Gov. Mark Dayton held a public signing ceremony Thursday for the state's newest gun bill; one that will allow prosecutors to carry weapons while on duty.

Flanked by county attorneys and GOP sponsor Rep. Tony Cornish, Dayton signed off on the new law for the second time this week (the first signing was Monday.)

"All these men and women and people like them will be safer because of your leadership," Dayton said, thanking Cornish, R-Good Thunder, who introduced the bill at the request of the state County Attorneys Association.

The Cook County shooting "brought a lot of attention to the dangers that our enforcers of the law" face, Cornish said. "They put up with quite a lot...there's a very volatile situation in our courts today."

Minnesota's county attorneys and assistant county attorneys say the bill is a step toward making prosecutors feel a little more secure about what can be a very dangerous job. Just last December, the Cook County Attorney was shot in his courthouse office by a defendant he'd just prosecuted.

The new law waives a restriction that had banned prosecutors from carrying guns on duty, even if they have carry permits. Judges and public defenders face no such restrictions.

Judges will still have the right to ban guns from courthouses and courtrooms, but prosecutors say they were more interested in having the option of keeping weapons in their offices, cars and elsewhere.Unlike most gun bills, this one passed the Legislature by a broad majority, with bipartisan support.

"Prosecutors are threatened pretty much on a daily basis," said Blue Earth County Attorney Ross Arneson, one of more than half a dozen prosecutors who attended the signing ceremony at the Capitol. "This bill doesn't give county attorneys or assistant county attorneys any rights that public defenders and assistant public defenders haven't enjoyed all along. You weren't worried about public defenders carrying guns in courthouses, so I don't know why you're worried that county attorneys are going to cause problems."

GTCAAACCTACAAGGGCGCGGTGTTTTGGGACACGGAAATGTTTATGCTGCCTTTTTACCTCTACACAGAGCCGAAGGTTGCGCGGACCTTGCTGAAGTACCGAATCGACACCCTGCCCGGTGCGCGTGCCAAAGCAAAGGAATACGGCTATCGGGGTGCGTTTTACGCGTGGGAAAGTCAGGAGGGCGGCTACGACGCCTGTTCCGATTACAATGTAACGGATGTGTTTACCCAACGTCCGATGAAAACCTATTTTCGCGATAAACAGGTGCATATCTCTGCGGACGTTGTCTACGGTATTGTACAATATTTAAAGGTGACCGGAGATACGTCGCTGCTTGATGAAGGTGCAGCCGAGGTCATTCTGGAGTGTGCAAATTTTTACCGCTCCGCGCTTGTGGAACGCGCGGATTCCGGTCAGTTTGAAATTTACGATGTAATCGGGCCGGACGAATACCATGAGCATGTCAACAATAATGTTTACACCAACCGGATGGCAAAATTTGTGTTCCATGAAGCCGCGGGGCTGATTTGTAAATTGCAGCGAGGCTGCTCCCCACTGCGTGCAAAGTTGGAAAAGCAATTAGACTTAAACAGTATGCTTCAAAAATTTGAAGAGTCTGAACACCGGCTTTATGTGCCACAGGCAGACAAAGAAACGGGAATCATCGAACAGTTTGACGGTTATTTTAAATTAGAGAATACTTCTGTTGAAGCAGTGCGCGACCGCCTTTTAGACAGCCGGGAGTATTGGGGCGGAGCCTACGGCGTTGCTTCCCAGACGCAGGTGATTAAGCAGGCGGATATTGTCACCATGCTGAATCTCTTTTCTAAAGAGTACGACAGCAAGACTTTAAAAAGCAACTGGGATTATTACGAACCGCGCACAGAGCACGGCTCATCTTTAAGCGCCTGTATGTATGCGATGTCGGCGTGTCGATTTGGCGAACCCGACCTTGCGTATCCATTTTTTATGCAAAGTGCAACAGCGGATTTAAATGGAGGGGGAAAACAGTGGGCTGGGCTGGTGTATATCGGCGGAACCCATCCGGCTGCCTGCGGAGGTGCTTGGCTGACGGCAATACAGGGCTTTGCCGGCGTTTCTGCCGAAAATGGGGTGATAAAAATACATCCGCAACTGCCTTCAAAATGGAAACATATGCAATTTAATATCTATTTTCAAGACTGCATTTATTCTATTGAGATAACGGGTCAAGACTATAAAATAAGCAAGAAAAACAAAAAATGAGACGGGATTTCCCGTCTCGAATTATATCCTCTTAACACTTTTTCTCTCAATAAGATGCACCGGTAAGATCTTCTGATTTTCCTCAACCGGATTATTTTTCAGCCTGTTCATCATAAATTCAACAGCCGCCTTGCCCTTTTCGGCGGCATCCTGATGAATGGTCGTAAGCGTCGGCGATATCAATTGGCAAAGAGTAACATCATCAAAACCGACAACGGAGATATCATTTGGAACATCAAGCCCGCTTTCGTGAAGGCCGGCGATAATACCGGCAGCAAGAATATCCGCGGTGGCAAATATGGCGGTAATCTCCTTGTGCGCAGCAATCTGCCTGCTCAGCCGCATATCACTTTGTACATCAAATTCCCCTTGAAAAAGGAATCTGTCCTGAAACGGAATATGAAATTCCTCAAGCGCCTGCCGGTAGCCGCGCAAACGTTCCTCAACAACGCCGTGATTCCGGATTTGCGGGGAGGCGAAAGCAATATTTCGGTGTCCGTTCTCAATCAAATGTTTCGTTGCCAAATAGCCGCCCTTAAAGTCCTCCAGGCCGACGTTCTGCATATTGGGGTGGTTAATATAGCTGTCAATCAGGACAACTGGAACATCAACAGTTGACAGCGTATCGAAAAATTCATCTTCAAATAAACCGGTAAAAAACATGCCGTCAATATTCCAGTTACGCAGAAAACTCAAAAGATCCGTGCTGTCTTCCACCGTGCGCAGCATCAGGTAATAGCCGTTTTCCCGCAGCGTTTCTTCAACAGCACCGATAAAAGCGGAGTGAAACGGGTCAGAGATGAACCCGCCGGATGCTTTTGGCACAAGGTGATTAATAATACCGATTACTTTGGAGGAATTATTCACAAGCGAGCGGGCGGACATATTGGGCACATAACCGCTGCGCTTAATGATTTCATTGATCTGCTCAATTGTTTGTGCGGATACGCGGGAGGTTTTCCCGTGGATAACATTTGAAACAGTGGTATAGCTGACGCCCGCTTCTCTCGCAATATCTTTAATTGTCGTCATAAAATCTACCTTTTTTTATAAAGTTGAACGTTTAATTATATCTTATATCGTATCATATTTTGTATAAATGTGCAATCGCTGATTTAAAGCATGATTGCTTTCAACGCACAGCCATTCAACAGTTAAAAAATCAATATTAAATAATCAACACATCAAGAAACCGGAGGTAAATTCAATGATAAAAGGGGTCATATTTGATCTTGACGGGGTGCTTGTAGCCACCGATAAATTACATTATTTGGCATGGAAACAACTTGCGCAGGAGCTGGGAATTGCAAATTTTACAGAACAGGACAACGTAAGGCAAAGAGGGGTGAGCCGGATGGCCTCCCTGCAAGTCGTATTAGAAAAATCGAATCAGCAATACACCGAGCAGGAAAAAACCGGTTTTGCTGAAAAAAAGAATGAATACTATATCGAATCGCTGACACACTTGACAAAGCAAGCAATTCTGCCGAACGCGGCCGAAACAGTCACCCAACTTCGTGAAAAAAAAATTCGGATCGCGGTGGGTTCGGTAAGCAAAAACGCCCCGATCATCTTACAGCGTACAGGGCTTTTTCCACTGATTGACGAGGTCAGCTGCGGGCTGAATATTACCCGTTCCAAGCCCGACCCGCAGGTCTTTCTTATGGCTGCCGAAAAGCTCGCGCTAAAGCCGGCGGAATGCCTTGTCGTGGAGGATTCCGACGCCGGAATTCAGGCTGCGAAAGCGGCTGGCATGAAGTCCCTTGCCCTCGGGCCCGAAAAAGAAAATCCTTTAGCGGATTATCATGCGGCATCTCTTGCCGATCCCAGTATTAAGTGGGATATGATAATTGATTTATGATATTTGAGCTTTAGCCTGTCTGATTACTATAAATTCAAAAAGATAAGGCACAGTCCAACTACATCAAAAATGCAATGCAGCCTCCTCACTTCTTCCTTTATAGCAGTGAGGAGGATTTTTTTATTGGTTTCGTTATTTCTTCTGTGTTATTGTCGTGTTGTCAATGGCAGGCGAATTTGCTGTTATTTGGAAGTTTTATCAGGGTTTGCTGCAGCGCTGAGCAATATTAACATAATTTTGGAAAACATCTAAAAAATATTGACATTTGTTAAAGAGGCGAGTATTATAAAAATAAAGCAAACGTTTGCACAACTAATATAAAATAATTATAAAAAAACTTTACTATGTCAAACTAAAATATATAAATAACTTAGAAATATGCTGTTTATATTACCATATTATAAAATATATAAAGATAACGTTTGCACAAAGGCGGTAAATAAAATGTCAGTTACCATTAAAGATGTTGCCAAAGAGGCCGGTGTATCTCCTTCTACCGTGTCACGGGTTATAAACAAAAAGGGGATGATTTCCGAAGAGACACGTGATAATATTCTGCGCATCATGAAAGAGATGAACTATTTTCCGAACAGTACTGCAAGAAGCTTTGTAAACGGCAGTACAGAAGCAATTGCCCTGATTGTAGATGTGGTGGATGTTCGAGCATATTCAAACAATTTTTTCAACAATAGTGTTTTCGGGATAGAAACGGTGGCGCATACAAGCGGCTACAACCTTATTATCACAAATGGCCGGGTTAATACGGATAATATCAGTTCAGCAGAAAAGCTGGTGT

Most county attorneys won't carry weapons, said Arneson, noting that he likely wouldn't carry a weapon to work, even though he's had a carry permit for the past decade.

"If I think there's a current safety threat, I'd want to be able to carry until that threat's over," he told reporters. "I don't feel (a threat) today, despite the media presence...I think it's a pretty modest proposal. I don't think most people are going to do it most of the time. Frankly, it's kind of a pain to carry a firearm around."

Among the prosecutors at Thursday's signing ceremony was Ross Arneson, a Blue Earth County assistant attorney, who once had a suspect take out a hit on his life. Arneson, who testified in favor of the bill earlier this year, described the unnerving days when he had to travel to and from his office without a weapon, because he was technically on duty.

"We're put in situation every day that are more dangerous than the typical person, just because of who we are in contact with," said Rovney, who was alerted to the threat on his life when the suspect he was prosecuting attempted to recruit a police confidential informant as his hit man.

"At that time, I wasn't able to take this very simple step to protect myself, to carry a handgun," Rovney added. "I'm not a very big gun guy myself, but certainly in a situation like that, I'd like to have that opportunity. Now that I do, I'm very grateful for that"

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